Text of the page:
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Censorship Case Study

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Introduction:

Definitions of Censorship:

Censorship is the act of curbing free speech, silencing an individual or a group's voice prior restraint of unwanted expression

Censorship : the "direct control" of expression by the state (Post, 1998:4).

Censorship & Intolerance:

Having control over the media for communicating ideas has a great potential for attaining power (Gibbons, 1998:35). For this reason, the state attempts to secure its position/power by impeding freedom of speech through the act of suppressing a particular line of discussion it deems 'subversive, dangerous or immoral' (Gavison, 1998:43). The content of speech that the state is inclined to censor is anything that relates to public …(ibid).

The content of speech that the
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Suharto's governance embargoed
In order to prove this point (government curbs freedom of speech to secure its power), Santoso (cited in Gargan, 1996), president of Alliance of Independent Journalists? observed that the Government prohibits journalists from writing about the succession of Suharto, his family and business activities, and the role of the military in the Government.

Censorship regulations were mobilized as a way to deter publications from challenging/ criticizing (the authority) of New Order, especially any discourse that can be identified as leftist either by its content or author's political associations (Sen and Hill, 2007). Suharto was an authority figure who could not be criticized (Kakiailatu, 2007:63-64). Criticisms towards government policies, reporting on corruption other unlawful acts is considered as an offence which result in sanctions (ibid).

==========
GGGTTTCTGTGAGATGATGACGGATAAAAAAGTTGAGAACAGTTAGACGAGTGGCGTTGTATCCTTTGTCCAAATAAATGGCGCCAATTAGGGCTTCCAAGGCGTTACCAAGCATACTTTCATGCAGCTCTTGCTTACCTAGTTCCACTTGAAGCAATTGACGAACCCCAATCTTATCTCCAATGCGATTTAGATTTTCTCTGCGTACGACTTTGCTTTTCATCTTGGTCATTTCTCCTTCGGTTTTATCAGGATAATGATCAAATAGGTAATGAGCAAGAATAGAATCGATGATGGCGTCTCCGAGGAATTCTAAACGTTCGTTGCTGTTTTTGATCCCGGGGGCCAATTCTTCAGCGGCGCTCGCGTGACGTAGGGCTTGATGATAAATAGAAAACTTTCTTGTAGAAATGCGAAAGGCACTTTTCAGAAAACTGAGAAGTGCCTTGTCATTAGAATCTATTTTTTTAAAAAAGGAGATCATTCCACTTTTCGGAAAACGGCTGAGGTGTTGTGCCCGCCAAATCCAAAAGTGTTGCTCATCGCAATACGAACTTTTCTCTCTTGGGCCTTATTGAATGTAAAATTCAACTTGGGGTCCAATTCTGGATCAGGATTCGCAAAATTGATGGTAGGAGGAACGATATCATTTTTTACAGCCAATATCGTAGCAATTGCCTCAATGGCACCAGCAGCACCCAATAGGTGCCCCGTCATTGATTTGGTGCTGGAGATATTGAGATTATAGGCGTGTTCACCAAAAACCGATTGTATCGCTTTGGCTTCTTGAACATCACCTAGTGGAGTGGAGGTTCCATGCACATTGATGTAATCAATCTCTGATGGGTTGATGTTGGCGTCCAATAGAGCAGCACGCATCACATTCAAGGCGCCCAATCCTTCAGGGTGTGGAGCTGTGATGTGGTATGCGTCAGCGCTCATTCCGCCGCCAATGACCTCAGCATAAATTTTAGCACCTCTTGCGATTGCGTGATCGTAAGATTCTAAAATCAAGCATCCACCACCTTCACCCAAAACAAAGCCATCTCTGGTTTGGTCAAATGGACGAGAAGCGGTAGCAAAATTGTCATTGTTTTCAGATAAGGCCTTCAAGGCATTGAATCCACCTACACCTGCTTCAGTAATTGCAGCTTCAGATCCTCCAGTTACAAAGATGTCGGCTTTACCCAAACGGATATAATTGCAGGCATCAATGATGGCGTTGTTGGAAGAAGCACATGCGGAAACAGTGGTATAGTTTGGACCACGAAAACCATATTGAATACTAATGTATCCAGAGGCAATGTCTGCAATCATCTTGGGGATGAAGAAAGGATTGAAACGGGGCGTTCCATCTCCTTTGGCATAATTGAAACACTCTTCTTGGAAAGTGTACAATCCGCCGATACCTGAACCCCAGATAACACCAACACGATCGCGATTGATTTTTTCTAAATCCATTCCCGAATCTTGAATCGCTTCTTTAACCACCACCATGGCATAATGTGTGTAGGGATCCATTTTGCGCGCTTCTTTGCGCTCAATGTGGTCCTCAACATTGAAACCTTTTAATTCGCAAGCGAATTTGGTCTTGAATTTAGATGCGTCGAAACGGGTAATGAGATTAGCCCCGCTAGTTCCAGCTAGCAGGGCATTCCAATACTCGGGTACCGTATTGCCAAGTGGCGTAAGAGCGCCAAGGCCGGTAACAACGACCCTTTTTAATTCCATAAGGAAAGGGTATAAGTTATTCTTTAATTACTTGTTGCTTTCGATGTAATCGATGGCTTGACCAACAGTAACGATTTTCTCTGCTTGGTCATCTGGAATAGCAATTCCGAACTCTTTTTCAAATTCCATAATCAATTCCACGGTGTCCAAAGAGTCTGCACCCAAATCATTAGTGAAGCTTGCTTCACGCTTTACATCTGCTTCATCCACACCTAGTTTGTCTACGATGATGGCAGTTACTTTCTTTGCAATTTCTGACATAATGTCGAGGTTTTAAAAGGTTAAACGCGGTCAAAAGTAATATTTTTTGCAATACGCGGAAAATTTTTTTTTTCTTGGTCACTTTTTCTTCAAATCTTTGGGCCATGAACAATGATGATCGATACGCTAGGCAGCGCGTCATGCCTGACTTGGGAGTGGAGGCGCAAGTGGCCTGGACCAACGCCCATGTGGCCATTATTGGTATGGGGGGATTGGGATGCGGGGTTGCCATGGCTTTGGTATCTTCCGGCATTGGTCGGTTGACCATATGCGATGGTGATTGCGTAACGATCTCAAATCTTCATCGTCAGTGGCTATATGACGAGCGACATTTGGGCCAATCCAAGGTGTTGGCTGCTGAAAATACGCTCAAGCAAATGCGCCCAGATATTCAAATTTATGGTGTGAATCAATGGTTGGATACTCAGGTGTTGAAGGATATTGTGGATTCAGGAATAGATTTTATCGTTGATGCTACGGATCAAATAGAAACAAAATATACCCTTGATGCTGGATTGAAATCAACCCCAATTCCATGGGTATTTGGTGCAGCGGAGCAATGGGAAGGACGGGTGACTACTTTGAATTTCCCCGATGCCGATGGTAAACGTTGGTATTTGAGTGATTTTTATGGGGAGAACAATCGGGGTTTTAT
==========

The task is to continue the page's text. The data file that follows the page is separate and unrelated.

Vatikiotis (1998:107) points out a defining characteristic of the New Order government is covering their secrets by accentuating on the positive (news) and suppressing any dark/negative
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There are many risks in expressing unorthodox views [

The Press Law of1966 (UU No.11/1966) provides that "no censorship or bridling shall be applied to the National Press" (Article 4) and calls on the press to "fight for truth and justice based on the freedom of the Press" (Article). A caveat to this freedom exists in Article 11, however, which contains the proviso that "publications conflicting with Pancasila, such as those inspired by Communism/Marxism-Leninism are forbidden." (The press under siege, 1994:6).

(The press under siege, 1994:4) Article 28 of Indonesia's 1945 Constitution (Indonesia's independence proclamation year) provides that "freedom of speech and of the Press and similar freedoms shall be provided by the law". In practice, however, severe restrictions exist on freedom of speech. The Anti Subversion Law is one of the most repressive measures used by the government to imprison critics. Its broad provisions allow for the imprisonment, or even judicial execution, of anyone deemed by the government to have disturbed public order or been critical of the state
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